You know that an analysis of modern politics is careening toward "false equivalence" territory when it says that "extremists of the right and left" are, in their symmetrical and indistinguishable way, messing things up for the rest of us.
I've kept looking for a particular data-point that would substantiate the idea that today's dysfunction really is symmetrical: the moment when "extremists on the right" would crack down on one of their own for rigid and inflexible views. There have been inklings: for instance, Newt Gingrich's line early in the campaign that "right-wing social engineering" via the Ryan Budget was as bad as the left-wing kind; also, numerous Republicans' attempts to distance themselves from pure birtherism. Or the general GOP admission that Sarah Palin was perhaps not the best possible choice for VP. Jon Huntsman's "call me crazy" Tweets and comments don't quite count, since the more such things he said, the less he seemed connected to the party itself. A similar "he's not really speaking for the party" discount must be applied to Ron Paul's consistent and admirable critique of neocon warmongering.
You also have to admire and love the way the Journal couched the point, emphasis added:
Every now and then the GOP does something that feeds the otherwise false narrative of political extremism....
Since the political class is attempting to define the GOP as insane and redefine "moderation" as anything President Obama favors, Republicans do themselves no favors by targeting a useful government purpose.[!!!]
Artfully put. Still, good for the Journal in speaking up on behalf of actual knowledge, which a government agency happens to produce. Plus, among the good items on the WSJ editorial section yesterday:
- Reprinting a properly astringent Forbes item by Rich Karlgaard (who fwiw is an experienced Cirrus SR22 pilot) on the decline of America as displayed by the Facebook IPO. Eg, as point #3 of 7:
3. Facebook left nothing for the common investor. The insider pig pile of PE firms and celebrity Silicon Valley angels took it all...When Microsoft when public in 1986, its market value was $780 million. Microsoft's market value would rise more than 700 times in the next 13 years. Bill Gates made millionaires of thousands of ordinary public investors. When Google went public in 2004 at a $23 billion valuation, it left less on the table for you and me. Still, if you had invested in Google then and held your stock, you would be sitting atop a 9x return. Zuckerberg and his Facebook friends took it all.
- Bonus point, also from yesterday's WSJ: an editorial that is the strongest evidence yet that Chief Justice John Roberts is feeling the heat and suspecting that he will be cast as the modern Roger Taney (right -- look it up) if, after what he did with Citizens United, he overrules the health-care law. The evidence is the editorialists' entreaties that Roberts pay no attention, none at all!, to accusations "that if the Court overturns any of the law, he'll forever be defined as a partisan 'activist.'"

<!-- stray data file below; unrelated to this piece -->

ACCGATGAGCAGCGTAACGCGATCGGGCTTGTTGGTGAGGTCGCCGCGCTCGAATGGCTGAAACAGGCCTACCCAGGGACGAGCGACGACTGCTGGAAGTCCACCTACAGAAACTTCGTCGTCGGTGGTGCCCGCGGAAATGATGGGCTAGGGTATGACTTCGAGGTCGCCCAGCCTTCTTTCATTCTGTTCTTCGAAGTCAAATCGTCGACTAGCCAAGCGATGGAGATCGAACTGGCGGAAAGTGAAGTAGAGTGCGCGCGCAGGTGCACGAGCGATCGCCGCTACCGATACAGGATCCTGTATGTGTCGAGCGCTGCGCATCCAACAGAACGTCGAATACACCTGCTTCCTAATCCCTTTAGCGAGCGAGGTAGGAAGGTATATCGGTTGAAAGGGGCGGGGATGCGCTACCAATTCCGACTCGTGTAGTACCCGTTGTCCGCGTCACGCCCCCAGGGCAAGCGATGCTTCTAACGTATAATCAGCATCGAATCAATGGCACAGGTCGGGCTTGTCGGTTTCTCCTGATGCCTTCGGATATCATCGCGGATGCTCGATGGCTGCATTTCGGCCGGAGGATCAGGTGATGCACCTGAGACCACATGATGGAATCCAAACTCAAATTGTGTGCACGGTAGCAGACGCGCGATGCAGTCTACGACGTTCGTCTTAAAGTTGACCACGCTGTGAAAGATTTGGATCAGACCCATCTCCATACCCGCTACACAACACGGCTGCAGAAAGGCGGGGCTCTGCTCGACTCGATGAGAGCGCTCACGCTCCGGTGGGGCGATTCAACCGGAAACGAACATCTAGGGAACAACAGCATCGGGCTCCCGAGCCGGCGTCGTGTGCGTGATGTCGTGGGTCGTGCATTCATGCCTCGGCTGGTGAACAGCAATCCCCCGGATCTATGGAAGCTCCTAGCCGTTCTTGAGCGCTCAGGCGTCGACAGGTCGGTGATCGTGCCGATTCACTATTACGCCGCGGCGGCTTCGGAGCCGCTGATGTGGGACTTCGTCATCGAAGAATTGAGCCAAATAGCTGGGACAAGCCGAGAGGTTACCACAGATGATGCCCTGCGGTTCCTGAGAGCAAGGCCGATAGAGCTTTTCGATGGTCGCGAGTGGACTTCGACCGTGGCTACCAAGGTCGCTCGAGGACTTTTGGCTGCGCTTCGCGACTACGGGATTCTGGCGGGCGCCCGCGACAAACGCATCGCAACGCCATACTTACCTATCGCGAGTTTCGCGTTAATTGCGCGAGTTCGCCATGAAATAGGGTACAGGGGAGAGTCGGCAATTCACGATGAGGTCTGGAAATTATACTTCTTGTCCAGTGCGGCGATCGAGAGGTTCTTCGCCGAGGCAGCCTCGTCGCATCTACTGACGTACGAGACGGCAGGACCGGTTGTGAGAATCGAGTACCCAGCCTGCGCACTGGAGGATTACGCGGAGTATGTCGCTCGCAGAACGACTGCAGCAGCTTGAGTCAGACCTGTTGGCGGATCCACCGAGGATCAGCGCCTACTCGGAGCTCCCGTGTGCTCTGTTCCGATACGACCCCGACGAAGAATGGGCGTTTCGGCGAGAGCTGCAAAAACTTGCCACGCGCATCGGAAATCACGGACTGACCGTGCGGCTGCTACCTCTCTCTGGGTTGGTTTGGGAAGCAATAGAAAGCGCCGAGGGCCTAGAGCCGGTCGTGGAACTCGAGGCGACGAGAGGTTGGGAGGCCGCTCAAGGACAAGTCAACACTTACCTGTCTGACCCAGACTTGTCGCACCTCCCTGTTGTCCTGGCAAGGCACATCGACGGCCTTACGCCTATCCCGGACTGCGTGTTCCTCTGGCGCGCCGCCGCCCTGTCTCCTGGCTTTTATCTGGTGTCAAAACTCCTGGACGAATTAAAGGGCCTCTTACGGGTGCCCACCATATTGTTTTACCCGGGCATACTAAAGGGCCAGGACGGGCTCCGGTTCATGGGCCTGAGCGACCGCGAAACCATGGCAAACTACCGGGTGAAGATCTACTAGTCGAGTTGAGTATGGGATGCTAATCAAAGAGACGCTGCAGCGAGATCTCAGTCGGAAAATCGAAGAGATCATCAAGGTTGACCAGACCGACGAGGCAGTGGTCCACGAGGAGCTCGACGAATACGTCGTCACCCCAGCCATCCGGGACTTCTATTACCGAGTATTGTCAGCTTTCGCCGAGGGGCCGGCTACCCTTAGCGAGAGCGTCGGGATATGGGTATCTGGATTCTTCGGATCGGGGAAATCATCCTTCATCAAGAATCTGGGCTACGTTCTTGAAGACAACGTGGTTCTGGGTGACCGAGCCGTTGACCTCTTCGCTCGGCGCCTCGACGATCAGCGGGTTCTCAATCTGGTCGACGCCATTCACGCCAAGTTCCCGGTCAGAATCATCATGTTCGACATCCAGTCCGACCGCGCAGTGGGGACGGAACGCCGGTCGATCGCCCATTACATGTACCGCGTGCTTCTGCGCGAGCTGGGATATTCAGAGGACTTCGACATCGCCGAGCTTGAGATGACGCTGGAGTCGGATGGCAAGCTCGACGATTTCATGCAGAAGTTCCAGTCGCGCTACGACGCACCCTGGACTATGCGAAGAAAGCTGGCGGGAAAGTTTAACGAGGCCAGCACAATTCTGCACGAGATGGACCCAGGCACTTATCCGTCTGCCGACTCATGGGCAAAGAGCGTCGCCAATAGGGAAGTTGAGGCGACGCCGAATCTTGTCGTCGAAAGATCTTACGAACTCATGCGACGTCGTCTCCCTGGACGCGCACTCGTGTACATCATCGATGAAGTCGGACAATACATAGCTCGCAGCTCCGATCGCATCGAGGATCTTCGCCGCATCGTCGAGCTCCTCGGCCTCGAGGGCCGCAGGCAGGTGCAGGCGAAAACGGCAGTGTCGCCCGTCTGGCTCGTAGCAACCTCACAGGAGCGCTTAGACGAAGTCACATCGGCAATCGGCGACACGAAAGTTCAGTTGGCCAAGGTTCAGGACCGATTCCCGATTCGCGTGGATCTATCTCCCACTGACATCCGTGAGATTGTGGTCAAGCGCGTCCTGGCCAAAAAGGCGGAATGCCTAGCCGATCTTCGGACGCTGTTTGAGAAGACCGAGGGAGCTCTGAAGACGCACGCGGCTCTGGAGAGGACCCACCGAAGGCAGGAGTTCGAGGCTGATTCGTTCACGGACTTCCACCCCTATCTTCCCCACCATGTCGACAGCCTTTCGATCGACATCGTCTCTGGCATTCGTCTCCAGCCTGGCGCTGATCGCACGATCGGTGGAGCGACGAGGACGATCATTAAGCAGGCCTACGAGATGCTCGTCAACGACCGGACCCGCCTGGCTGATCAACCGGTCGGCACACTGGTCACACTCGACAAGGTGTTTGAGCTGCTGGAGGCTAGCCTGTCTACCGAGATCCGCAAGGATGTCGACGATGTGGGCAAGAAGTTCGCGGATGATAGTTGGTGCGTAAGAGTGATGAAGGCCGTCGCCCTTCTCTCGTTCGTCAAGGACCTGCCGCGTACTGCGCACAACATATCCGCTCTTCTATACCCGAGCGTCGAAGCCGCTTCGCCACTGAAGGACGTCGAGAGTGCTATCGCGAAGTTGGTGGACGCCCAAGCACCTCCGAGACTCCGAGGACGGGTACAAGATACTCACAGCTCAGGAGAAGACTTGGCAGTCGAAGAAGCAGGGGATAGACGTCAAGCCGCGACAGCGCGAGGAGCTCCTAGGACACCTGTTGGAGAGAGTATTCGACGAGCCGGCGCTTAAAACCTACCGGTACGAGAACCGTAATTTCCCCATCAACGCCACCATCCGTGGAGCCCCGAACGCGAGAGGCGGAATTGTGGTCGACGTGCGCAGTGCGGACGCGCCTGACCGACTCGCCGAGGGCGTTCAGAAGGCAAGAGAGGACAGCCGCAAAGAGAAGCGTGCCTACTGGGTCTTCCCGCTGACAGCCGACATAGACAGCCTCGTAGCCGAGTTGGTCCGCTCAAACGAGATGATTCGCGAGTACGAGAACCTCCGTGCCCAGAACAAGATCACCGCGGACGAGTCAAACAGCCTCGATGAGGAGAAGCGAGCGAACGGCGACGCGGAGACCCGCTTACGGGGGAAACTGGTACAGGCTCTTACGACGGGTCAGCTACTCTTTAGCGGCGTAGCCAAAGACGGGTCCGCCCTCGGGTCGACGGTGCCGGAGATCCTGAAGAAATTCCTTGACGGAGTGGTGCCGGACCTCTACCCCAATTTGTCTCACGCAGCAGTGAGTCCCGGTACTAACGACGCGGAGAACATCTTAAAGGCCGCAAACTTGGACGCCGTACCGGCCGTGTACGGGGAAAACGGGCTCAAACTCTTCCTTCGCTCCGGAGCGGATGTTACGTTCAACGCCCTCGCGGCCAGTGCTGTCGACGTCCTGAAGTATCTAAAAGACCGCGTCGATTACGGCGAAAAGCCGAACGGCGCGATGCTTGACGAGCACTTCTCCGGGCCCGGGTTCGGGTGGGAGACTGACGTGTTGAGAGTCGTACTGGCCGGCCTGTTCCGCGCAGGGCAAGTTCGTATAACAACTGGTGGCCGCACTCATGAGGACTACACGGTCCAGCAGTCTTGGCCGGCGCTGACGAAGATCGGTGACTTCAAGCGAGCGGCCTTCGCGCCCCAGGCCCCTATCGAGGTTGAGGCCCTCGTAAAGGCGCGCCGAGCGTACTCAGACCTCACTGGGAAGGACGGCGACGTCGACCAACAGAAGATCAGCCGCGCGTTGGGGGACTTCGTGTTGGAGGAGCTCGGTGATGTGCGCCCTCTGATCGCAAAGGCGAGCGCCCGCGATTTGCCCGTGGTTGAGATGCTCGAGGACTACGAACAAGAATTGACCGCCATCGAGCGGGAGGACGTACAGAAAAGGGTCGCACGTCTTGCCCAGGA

They're right, of course. How could anyone possibly think that John Roberts -- he of the forelock-tugging "I just call the balls and strikes, ma'am" / country-boy / Uriah Heep self-presentation at his confirmation hearings seven years ago -- would run the slightest risk of being considered a result-oriented political operative just for ensuring that big rulings always come on out in favor of his political allies. Ignore this carping, Mr. Chief Justice. Ask yourself, WWRBTD*!
[Update Just now I see on Fox News a panel whose whole subject is the threat that liberals will "blackmail" Roberts into feeling that it would be a "historical error" and overreach for him to engineer an overturn of the law. I take this as a sign that "Roberts as the next Taney?" meme is getting through. In a different way, Reagan's solicitor general, Charles Fried, has been sending a reuptational warning signal to Roberts.] [* The key to WWRBT do is that Taney's middle initial is B.]
[Update-update. The Washington Post account of the 78-22 vote on confirming Roberts has this fascinating historical note. Here's the passage explaining why some Democrats voted for Roberts and some voted against:
The Senate Democrats' 22 to 22 split illuminated the influence that presidential politics and red-state, blue-state considerations play in a party struggling to end nearly a decade of unbroken GOP control of Congress. Among those opposing Roberts were presidential aspirants who typically veer to the center but now are eyeing the liberal activist groups that will play key roles in Iowa, New Hampshire and other early-voting states in 2008. They included Sens. Evan Bayh (Ind.), Joseph R. Biden Jr. (Del.) and Hillary Rodham Clinton (N.Y.). Also voting no were two senators facing potentially tough reelections next year in states with powerful left-leaning groups: Maria Cantwell of Washington and Debbie Stabenow of Michigan. Maryland's Democratic senators voted against Roberts.
Democrats voting for Roberts included several facing reelection contests next year in states that Bush carried twice: Ben Nelson of Nebraska, Bill Nelson of Florida, Robert C. Byrd of West Virginia and Kent Conrad of North Dakota.
What's interesting here? The name of freshman senator Barack Obama (Ill.) did not even appear in the story.